Mahwah's Master Plan is getting a makeover.
Joseph Burgis, Township planner, explained to the Planning Board at Monday night's meeting an overview of the coming changes to the township’s Master Plan.
The Master Plan of any community, Burgis explained, is a contract in four components:
- The Land Use component, dividing the town into zones for commercial, residential, industrial, recreational and other usage.
- The Circulation element, laying out vehicular and pedestrian movements throughout the municipality, as well as bike paths and needed improvements.
- The Historical Preservation, which currently included a 50-page inventory, and is still being researched.
- The Goals and Objectives, which Burgis called the “Heart of what a Master Plan should be.” This will include associated policy statements, and what sort of direction and goals are being encouraged for the township, and its future.
The Master Plan, he said, sets the predicate for the municipality, while zoning ordinances regulate its implementation.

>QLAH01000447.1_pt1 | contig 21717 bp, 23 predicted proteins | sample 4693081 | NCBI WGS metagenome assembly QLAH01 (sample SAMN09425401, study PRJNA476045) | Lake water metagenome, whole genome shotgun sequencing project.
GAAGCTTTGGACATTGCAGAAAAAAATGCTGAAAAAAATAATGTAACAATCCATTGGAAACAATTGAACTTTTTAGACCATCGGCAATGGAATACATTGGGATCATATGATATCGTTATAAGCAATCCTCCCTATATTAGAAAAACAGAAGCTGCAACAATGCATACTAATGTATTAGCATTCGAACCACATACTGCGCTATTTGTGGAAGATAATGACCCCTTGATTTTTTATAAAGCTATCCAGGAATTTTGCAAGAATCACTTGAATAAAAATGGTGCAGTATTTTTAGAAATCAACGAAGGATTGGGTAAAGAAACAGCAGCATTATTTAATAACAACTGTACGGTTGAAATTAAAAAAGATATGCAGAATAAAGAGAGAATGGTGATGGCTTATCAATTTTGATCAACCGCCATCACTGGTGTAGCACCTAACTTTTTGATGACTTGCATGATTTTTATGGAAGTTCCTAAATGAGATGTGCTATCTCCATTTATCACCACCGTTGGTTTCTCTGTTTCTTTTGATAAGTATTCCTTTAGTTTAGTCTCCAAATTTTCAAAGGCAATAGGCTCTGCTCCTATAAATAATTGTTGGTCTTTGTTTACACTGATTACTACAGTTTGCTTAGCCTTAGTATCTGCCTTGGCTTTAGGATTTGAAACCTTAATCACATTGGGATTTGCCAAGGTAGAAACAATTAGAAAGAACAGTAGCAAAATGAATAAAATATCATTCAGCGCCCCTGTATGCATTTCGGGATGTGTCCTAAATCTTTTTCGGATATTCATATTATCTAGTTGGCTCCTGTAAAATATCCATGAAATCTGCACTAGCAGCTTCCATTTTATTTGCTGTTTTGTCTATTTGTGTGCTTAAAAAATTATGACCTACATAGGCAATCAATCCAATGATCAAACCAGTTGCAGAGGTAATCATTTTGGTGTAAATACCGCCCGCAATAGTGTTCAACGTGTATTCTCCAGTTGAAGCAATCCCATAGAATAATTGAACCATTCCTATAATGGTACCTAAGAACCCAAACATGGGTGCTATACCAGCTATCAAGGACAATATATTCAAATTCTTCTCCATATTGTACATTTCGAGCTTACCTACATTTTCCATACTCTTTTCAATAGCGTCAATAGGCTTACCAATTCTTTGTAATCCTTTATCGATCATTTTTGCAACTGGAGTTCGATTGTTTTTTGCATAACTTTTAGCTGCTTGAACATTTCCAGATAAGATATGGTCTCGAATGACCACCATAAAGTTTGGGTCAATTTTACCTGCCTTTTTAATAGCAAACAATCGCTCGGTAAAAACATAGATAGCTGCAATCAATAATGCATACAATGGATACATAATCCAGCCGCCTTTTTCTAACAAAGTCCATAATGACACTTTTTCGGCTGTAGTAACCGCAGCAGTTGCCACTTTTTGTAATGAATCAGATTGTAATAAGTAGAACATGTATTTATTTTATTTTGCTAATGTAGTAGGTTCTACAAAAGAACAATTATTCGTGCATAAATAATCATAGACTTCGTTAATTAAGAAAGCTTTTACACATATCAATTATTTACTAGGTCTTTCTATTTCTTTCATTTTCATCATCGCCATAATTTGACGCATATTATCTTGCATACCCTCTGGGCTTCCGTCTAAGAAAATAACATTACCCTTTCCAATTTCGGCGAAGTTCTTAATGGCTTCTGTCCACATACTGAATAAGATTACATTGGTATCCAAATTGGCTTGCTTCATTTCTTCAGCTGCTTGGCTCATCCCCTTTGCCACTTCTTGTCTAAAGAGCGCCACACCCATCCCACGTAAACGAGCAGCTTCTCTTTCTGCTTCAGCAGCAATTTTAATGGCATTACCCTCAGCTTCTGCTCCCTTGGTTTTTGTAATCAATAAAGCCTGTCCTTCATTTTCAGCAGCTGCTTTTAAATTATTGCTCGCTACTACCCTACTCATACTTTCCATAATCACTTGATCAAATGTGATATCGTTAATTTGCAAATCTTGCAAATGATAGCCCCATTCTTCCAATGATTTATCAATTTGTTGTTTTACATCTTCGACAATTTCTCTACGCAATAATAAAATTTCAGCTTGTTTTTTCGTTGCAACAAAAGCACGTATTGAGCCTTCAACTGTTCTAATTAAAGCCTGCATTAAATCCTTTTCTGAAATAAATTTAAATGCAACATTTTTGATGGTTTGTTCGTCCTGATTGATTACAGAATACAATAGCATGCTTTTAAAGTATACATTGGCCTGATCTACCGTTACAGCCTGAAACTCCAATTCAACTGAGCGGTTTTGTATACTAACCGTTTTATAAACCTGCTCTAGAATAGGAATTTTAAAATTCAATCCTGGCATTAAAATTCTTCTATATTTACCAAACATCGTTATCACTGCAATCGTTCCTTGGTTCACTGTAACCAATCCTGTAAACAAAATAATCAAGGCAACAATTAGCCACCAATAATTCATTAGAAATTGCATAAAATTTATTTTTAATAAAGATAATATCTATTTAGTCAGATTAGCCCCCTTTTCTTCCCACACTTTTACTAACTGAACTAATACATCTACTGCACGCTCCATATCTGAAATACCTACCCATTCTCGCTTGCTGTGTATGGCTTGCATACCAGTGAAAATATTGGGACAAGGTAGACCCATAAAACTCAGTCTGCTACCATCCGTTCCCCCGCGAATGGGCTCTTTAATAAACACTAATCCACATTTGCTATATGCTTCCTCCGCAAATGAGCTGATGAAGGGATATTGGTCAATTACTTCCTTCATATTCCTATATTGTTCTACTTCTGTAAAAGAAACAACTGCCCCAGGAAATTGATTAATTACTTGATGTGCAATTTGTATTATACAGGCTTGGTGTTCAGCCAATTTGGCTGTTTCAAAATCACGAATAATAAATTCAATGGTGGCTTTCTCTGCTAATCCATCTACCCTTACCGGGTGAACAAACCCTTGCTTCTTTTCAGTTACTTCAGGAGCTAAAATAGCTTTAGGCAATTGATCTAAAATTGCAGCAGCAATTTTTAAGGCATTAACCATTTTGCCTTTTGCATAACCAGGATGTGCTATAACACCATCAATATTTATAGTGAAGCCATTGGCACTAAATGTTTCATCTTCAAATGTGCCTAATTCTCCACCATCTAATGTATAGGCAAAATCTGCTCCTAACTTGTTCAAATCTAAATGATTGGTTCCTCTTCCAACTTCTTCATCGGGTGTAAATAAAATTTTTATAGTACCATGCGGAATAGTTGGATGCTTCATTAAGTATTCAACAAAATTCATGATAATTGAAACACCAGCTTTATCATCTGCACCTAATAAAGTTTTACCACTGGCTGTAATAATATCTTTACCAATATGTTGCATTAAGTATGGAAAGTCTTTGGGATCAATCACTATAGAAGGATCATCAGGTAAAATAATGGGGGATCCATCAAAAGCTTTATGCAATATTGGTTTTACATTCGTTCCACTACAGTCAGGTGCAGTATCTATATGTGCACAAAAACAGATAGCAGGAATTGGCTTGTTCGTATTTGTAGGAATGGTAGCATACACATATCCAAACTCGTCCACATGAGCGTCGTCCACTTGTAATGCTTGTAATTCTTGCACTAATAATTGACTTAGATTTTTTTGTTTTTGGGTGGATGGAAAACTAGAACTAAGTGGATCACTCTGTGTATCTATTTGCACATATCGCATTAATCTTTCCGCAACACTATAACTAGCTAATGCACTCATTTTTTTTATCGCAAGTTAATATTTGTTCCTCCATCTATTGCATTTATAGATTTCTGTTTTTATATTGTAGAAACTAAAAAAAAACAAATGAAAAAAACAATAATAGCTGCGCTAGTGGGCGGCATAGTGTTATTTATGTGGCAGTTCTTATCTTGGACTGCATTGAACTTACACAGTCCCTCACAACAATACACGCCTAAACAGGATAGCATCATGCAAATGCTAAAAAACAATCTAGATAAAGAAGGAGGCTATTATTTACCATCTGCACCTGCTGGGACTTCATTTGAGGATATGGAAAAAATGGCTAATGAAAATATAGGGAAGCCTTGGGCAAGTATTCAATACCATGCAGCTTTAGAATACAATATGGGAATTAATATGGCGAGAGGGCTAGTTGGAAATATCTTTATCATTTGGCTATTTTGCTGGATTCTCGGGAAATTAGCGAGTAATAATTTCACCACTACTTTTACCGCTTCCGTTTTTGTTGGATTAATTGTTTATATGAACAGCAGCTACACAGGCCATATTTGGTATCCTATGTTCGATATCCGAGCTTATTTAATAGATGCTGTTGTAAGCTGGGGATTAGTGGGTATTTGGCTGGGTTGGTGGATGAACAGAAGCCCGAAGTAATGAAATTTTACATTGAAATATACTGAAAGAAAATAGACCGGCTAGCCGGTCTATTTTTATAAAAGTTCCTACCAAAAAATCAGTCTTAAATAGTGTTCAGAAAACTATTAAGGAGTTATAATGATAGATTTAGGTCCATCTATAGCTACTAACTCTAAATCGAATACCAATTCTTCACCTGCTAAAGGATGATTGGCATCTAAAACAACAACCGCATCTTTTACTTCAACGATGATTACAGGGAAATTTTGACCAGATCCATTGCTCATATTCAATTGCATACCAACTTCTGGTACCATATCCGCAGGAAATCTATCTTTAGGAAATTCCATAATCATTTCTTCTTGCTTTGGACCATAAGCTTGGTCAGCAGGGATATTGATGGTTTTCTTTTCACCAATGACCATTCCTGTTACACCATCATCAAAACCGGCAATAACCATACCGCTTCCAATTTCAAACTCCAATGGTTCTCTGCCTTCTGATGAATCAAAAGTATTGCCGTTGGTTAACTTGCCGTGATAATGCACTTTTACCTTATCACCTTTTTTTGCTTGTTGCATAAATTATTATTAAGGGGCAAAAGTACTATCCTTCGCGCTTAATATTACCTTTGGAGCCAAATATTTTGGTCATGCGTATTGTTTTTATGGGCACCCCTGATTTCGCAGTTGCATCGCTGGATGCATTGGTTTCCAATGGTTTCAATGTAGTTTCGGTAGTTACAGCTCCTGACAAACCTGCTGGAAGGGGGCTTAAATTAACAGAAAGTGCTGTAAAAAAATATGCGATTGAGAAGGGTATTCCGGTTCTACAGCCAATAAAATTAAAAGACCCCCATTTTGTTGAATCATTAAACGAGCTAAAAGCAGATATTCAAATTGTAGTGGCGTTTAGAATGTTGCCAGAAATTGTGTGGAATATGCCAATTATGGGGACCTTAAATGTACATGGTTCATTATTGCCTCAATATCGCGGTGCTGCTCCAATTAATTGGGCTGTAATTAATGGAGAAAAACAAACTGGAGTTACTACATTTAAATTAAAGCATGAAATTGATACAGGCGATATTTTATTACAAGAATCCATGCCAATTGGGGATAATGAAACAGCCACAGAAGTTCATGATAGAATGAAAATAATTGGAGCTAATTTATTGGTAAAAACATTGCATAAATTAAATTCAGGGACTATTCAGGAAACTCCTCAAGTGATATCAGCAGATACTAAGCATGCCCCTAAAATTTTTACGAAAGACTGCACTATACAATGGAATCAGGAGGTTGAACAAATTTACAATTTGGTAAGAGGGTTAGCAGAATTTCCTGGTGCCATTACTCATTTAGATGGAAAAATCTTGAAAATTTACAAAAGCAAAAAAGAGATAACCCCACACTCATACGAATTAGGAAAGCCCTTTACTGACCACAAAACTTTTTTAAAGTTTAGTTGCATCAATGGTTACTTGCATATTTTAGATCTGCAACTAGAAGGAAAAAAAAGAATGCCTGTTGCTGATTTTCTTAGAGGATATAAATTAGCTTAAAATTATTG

Mr. Burgis explained that over the next 2-3 months, he would be going over with the Planning Board elements such as the zoning along the Route 17 corridor; land use issues at Wyckoff Avenue, Edison Road and Leighton Place and the current light industrial zoning; Ramapo Valley Road at Island Road, and the Franklin Turnpike corridor, among other issues.
Mayor DaPuzzo made comments about mixed use and residential zoning, and that some of this can be a negative impact to the municipality’s tax base.
Burgis mentioned the significance of the Highlands Act, which is a law from 2004 that preserves open space, and affects Mahwah’s Master Plan. It plays a role in the granting of land use variances, and affects the required number of affordable housing units Mahwah must create.
The comprehensive Master Plan has not been redone since 1989.
Burgis requested the entire June 27 meeting of the Planning Board to go over elements of the Master Plan, as the board will make recommendations to the Town Council on this issue. He expects that revisions to the Master Plan will be completed before the end of 2011.